| Outside magazine, July 1995|
As a child, Bill Bradley, U.S. senator from New Jersey and former New York Knicks star forward, would walk down the streets of his hometown, keeping his eyes focused straight ahead while trying to identify objects in store windows. He recalls, "I'd say to myself, I can see that red blouse. I can see those black shoes."
Bradley's goal was to develop his peripheral vision. By "seeing" out of the corners of his eyes, he learned to visualize his environment with a part of the brain not often accessible to our conscious side, scanning all the possible implications for any particular action.
Even if your political or athletic aspirations aren't as lofty as Bradley's, developing your peripheral vision may give you the performance advantage you need, whether you're on a fast mountain-bike descent or trying to monitor the rest of the running field. "We see a lot of things out there that we're not aware of," says Christof Koch, professor of computation and neural systems at the California Institute of Technology. As you move your body rapidly through space, your brain needs to assess an enormous amount of information, Koch explains. Most of this is taken in by the fovea, a small area at the center of the retina that's specialized for fine detail and color perception. But the rest of the retina is responsible for the periphery--the subtle motions and shadows that are processed unconsciously. The key to moving more quickly and confidently might be to train yourself to react to what you see in the peripheral field.
You can hone your peripheral vision with the exercises that Bradley did as a kid. Or you can try to compensate for starting later in life by spending $10 for a device used in a process called nightwalking. Developed by an unlikely pair in the field of performance physiology--an art-gallery owner and a psychotherapist based in Taos, New Mexico--nightwalking works by distracting your foveal vision, so that your brain has to rely solely on peripheral vision to get you around. The Taos twosome make this possible with their nightwalking rod, a nine-inch-long tube that attaches to the brim of a baseball cap and glows faintly in the dark. In short, the trainee stares at the tube and tries to walk over rough terrain on a moonless night, "sensing" any obstacles.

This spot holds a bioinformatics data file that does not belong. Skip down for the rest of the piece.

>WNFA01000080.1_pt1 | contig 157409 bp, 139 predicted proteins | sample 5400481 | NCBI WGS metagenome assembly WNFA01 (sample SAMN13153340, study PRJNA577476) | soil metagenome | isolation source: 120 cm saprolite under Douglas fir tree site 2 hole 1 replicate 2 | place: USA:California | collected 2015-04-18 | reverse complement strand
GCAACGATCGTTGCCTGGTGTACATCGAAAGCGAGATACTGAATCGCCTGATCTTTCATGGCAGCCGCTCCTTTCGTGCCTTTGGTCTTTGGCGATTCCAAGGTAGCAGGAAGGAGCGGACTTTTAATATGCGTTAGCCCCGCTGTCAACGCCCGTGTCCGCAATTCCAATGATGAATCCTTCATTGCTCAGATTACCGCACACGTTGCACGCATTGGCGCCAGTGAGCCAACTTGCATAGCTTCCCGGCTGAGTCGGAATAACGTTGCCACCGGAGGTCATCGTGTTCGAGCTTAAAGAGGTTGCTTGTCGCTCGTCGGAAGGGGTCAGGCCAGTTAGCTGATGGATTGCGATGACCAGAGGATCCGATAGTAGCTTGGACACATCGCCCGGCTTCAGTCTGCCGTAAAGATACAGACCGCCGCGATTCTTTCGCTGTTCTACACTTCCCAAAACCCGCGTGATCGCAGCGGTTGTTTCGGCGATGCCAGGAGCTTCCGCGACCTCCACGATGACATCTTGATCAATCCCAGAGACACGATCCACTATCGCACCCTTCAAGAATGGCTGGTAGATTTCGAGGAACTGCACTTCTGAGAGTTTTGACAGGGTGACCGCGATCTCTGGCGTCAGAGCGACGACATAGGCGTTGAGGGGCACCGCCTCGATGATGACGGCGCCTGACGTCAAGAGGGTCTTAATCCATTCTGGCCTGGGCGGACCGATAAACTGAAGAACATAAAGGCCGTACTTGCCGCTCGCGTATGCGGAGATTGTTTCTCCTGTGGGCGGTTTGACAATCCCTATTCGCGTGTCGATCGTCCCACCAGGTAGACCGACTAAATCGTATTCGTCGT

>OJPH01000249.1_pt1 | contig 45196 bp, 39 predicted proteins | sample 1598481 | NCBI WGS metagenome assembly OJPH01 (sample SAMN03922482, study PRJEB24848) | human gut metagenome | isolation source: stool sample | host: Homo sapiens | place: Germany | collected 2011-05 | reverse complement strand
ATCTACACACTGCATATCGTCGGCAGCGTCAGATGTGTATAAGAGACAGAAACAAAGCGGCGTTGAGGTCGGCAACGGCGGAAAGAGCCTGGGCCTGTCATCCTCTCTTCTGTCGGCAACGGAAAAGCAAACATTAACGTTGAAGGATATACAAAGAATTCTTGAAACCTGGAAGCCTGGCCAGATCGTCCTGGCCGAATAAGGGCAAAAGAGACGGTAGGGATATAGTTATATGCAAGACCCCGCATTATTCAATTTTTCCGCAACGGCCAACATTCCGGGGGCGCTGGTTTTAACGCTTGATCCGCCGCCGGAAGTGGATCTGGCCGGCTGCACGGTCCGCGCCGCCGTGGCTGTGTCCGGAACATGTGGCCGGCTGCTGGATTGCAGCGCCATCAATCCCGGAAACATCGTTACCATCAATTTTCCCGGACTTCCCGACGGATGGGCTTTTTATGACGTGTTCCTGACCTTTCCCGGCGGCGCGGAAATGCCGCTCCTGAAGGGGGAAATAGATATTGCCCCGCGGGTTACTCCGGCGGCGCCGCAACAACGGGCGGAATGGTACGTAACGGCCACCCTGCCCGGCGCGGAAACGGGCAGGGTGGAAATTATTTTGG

While nightwalking hasn't been scientifically validated, Koch tried it recently and was impressed. "After about an hour, I managed to walk at a brisk pace on a canyon floor in near darkness," he says. "This suggests that the peripheral parts of our visual field can dictate our immediate responses."
Not everyone will be able to access as much as of the periphery as Senator Bradley, however. While the average person can see 50 degrees above the horizontal, Bradley can see 70 degrees upward--so no Republican or rebound goes unnoticed.
For more information on nightwalking, or to order a rod, contact Steve Parks and Nelson Zink, 106 Dona Luz, Taos, NM 87571; 505-751-1588.